UPDATES: A number of feckless political commentators have simply missed this response I prepared, so I’m posting it to the top for a day or two. I’ll have a follow up on what I’ve learned since then in the next day or two. Also, NCDC weighs in at the LA Times, calling the BEST publicity effort without publishing science papers “seriously compromised”
Also – in case you have not seen it, this new analysis from an independent private climate data company shows how the siting of weather stations affects the data they produce. – Anthony
As many know, there’s a hearing today in the House of Representatives with the Subcommittee on Energy and Environment, Committee on Science, Space, and Technology and there are a number of people attending, including Dr. John Christy of UAH and Dr. Richard Muller of the newly minted Berkeley Earth Surface Temperature (BEST) project.
There seems a bit of a rush here, as BEST hasn’t completed all of their promised data techniques that would be able to remove the different kinds of data biases we’ve noted. That was the promise, that is why I signed on (to share my data and collaborate with them). Yet somehow, much of that has been thrown out the window, and they are presenting some results today without the full set of techniques applied. Based on my current understanding, they don’t even have some of them fully working and debugged yet. Knowing that, today’s hearing presenting preliminary results seems rather topsy turvy. But, post normal science political theater is like that.
I have submitted this letter to be included in the record today. It is written for the Members of the committee, to give them a general overview of the issue, so may seem generalized and previously covered in some areas. It also addresses technical concerns I have, also shared by Dr. Pielke Sr. on the issue. I’ll point out that on the front page of the BEST project, they tout openness and replicability, but none of that is available in this instance, even to Dr. Pielke and I. They’ve had a couple of weeks with the surfacestations data, and now without fully completing the main theme of data cleaning, are releasing early conclusions based on that data, without providing the ability to replicate. I’ve seen some graphical output, but that’s it. What I really want to see is a paper and methods. Our upcoming paper was shared with BEST in confidence.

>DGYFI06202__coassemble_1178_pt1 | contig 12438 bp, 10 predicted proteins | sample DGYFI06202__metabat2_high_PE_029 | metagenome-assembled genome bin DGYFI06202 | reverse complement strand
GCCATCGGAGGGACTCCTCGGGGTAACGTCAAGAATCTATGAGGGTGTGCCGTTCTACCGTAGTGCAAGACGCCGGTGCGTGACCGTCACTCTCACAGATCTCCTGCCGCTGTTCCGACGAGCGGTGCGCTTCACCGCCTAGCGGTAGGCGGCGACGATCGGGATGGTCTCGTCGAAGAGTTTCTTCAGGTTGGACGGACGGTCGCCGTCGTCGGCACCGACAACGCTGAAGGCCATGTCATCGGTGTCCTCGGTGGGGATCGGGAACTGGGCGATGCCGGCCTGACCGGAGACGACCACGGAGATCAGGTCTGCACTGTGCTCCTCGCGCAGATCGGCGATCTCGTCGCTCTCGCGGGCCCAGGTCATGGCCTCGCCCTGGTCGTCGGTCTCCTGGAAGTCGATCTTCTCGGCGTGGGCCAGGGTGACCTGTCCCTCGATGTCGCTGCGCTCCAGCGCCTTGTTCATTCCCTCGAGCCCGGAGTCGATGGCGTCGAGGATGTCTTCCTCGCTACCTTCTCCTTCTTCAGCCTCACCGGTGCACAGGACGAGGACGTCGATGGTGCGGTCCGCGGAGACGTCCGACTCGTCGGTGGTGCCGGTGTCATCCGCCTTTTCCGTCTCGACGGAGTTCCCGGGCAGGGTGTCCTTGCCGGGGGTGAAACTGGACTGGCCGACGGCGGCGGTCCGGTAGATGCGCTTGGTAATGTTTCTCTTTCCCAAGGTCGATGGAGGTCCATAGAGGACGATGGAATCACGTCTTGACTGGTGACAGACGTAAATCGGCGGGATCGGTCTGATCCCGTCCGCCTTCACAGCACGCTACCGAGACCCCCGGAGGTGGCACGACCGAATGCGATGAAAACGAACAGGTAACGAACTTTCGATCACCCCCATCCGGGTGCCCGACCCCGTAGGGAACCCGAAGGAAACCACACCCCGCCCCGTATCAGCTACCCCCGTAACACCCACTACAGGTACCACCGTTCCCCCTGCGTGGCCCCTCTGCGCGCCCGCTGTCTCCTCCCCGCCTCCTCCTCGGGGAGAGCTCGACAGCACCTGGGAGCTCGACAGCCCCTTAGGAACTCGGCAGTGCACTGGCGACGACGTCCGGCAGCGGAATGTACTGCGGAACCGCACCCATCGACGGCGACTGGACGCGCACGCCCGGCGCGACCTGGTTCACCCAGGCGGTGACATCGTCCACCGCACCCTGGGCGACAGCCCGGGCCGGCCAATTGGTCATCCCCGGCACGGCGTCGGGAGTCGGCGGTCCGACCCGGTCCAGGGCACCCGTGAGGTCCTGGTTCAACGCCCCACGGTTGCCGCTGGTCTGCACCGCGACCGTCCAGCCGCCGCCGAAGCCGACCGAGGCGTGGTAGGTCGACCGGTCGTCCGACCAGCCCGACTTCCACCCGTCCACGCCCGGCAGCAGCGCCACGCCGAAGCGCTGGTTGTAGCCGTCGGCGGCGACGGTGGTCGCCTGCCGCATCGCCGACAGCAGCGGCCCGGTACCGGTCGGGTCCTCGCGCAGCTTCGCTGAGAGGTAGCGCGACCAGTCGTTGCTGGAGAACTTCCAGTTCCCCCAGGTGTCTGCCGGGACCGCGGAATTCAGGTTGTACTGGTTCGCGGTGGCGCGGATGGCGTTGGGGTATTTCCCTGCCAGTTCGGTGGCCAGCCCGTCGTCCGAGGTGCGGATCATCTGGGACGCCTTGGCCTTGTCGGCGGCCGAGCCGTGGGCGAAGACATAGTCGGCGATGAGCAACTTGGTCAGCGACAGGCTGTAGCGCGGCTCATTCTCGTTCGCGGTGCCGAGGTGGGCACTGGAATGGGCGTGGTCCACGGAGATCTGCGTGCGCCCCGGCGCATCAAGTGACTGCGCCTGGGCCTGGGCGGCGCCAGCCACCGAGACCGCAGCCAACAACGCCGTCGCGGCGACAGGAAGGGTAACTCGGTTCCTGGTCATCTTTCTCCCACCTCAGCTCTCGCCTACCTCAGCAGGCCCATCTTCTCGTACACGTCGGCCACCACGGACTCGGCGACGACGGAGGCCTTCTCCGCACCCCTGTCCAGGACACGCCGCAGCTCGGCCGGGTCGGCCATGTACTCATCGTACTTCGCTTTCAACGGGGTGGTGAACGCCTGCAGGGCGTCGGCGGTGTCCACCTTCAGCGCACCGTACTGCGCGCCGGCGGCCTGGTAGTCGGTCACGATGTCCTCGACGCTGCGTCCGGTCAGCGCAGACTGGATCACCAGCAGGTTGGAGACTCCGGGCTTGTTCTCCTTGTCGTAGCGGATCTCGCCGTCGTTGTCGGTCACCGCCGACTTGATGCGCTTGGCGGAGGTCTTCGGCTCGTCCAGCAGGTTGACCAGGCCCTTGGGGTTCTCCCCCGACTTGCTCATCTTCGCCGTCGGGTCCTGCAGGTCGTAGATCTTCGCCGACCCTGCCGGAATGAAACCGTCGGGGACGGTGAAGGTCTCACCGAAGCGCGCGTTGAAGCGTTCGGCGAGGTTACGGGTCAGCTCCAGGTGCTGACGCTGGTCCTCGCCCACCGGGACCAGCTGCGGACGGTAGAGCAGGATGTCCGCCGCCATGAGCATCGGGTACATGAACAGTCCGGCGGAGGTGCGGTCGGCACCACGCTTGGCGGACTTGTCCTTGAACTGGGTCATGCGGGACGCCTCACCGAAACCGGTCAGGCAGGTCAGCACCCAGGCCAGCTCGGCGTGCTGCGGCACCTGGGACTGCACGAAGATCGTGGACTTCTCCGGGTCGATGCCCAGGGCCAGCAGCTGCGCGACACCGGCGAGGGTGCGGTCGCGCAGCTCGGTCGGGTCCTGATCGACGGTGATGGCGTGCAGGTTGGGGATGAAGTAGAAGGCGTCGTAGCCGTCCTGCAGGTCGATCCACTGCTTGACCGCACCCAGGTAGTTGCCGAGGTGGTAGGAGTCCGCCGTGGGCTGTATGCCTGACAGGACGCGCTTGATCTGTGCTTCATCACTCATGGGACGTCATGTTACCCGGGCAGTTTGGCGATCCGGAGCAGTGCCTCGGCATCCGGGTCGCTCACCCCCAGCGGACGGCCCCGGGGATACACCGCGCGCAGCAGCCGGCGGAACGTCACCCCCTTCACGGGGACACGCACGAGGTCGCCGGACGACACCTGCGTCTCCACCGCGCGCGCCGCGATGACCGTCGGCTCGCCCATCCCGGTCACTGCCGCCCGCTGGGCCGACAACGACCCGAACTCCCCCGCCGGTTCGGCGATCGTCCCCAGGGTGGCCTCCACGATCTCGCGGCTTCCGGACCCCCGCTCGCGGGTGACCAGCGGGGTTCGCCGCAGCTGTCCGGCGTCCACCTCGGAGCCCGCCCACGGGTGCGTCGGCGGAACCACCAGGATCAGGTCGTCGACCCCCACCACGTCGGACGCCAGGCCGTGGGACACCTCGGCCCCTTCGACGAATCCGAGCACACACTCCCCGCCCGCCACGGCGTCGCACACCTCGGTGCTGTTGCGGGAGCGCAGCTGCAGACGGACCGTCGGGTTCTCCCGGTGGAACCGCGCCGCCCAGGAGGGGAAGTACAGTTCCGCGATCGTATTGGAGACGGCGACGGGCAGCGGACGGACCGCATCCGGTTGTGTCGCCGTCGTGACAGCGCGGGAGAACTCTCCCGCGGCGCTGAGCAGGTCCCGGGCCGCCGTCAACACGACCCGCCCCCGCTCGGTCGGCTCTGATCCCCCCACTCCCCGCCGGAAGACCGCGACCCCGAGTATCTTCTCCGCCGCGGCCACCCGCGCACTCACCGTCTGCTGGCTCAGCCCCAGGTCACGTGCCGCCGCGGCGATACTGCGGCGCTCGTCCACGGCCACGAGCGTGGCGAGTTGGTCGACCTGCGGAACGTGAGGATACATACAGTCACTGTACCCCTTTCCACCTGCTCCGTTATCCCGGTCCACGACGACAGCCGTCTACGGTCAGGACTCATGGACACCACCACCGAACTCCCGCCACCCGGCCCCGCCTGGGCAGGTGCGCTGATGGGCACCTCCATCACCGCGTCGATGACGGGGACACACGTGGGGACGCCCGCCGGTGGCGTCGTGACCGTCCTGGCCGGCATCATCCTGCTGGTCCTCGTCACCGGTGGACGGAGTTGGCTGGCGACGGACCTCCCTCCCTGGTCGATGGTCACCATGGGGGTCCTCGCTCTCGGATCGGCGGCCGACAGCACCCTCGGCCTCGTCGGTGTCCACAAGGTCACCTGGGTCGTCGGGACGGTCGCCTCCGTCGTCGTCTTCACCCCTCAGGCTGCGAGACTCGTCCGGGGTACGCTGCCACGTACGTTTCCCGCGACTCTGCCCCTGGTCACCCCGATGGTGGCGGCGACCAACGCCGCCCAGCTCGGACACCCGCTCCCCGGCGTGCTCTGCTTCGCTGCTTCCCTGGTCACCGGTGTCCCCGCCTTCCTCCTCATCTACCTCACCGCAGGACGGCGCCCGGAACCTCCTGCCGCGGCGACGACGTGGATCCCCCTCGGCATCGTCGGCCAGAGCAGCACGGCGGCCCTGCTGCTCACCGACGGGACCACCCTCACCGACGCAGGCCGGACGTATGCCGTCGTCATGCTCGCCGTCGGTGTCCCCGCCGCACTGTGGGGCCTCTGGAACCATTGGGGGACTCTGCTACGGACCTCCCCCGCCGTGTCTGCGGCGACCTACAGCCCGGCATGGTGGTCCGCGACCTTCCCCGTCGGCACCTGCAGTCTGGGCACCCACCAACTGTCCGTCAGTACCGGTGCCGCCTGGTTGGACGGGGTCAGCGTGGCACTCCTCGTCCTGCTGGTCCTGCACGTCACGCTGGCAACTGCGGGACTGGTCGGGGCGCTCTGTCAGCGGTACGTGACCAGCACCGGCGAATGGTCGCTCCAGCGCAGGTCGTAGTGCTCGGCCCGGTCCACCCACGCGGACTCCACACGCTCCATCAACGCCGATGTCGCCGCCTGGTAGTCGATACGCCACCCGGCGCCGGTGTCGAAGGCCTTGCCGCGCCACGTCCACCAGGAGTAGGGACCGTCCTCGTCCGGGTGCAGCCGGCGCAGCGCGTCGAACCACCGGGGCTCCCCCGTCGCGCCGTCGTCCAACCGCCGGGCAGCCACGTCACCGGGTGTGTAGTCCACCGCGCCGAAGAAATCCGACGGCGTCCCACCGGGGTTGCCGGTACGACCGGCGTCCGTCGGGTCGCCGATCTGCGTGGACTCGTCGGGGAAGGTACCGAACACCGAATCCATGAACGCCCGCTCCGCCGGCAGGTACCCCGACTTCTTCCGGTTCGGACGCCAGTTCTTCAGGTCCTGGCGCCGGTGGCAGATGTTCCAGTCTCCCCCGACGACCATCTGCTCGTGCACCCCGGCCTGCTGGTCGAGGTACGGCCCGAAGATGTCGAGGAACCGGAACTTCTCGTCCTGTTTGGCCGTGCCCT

BEST says they will post Dr. Muller’s testimony with a notice on their FAQ’s page which also includes a link to video testimony. So you’ll be able to compare. I’ll put up relevant links later. – Anthony
UPDATE: Dr. Richard Muller’s testimony is now available here. What he proposes about Climate -ARPA is intriguing. I also thank Dr. Muller for his gracious description of the work done by myself, my team, and Steve McIntyre.
A PDF version of the letter below is here: Response_to_Muller_testimony
Chairman Ralph Hall
Committee on Science, Space, and Technology
2321 Rayburn House Office Building
Washington, DC 20515
Letter of response from Anthony Watts to Dr. Richard Muller testimony 3/31/2011
It has come to my attention that data and information from my team’s upcoming paper, shared in confidence with Dr. Richard Muller, is being used to suggest some early conclusions about the state of the quality of the surface temperature measurement system of the United States and the temperature data derived from it.
Normally such scientific debate is conducted in peer reviewed literature, rather than rushed to the floor of the House before papers and projects are complete, but since my team and I are not here to represent our work in person, we ask that this letter be submitted into the Congressional record.